The discovered source code has led to a detailed analysis of the intended end results. The comments are written in Russian and (luckily) they led to some interesting insights on the way the WaterMiner is run.

When the instance is executed and started on the client computers a total of 11 mine files are loaded into a temporary folder. A persistent installation is then achieved using a combination of different system settings modifications. This effectively makes manual removal impossible as the malware is able to constantly track the actions of the user or anti-virus programs. To remove such infections the victims should utilize a quality anti-spyware solution. The WaterMiner Monero miner is intended to be downloaded only once to hide itself from pattern recognition analysis and other security measures.

In addition the security experts were able to follow the code to the TO-DO section which lists future possible updates to the core engine. The hackers behind the Monero miner intend to bundle a backup module into the malware. This will allow the program to automatically secure itself against partial removal, unauthorized access or modification. Another future update can bring an improved persistence mechanism by using the Task Scheduler.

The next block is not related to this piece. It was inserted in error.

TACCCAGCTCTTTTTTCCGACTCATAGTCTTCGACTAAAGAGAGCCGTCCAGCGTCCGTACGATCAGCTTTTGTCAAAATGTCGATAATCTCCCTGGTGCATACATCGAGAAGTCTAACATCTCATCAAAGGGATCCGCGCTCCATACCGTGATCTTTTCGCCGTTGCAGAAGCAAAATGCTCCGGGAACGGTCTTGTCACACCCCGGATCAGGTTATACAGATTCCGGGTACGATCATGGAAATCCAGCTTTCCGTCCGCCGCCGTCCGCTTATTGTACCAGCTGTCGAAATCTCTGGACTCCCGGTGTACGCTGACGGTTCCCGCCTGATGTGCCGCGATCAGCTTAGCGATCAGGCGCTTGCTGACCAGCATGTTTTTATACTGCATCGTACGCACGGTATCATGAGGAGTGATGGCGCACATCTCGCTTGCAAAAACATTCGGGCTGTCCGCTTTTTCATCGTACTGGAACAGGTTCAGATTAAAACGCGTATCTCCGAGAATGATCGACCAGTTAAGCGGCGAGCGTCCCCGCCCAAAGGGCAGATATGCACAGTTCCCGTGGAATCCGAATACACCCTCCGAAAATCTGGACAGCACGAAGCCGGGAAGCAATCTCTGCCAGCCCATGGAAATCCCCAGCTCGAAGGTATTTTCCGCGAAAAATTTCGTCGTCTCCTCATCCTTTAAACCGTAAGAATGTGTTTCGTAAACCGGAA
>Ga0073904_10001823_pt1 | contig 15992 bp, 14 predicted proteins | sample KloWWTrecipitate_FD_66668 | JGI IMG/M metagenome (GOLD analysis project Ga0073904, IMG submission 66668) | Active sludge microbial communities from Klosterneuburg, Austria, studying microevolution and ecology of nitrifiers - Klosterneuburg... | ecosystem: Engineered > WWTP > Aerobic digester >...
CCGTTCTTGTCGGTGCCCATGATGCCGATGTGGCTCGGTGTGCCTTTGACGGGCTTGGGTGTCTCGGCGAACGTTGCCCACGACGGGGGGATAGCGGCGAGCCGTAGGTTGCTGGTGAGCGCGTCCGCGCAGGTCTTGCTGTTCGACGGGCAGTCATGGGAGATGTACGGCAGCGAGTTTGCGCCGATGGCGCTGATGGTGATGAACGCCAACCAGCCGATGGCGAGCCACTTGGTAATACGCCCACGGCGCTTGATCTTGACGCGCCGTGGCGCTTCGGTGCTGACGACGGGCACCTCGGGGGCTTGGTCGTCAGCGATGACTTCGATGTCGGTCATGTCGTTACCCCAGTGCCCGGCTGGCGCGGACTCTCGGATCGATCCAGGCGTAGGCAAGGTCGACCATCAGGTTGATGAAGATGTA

The showcased example is a prior instance of the WaterMiner Monero malware which features a similar infection tactic to the contemporary version, namely in the way that the process is saved to a temporary file called “Intel(R) Security Assistent.exe”. It is installed as a persistent infection via a set registry value disguised as a “Oracle Corporation” application.

WaterMiner Monero Miner

WaterMiner Monero Miner Operations

The WaterMiner Monero miner connects to a predefined pool by having specific instructions in its configuration file. A mining pool is a centralized node which takes a Monero blockchain block and distributes it to the connected peers for processing. When a set number of shares are returned and verified by the pool a reward in the form of Monero cryptocurrency is wired to the designated wallet address. In the case of the malicious instance this is the address operated by the criminals.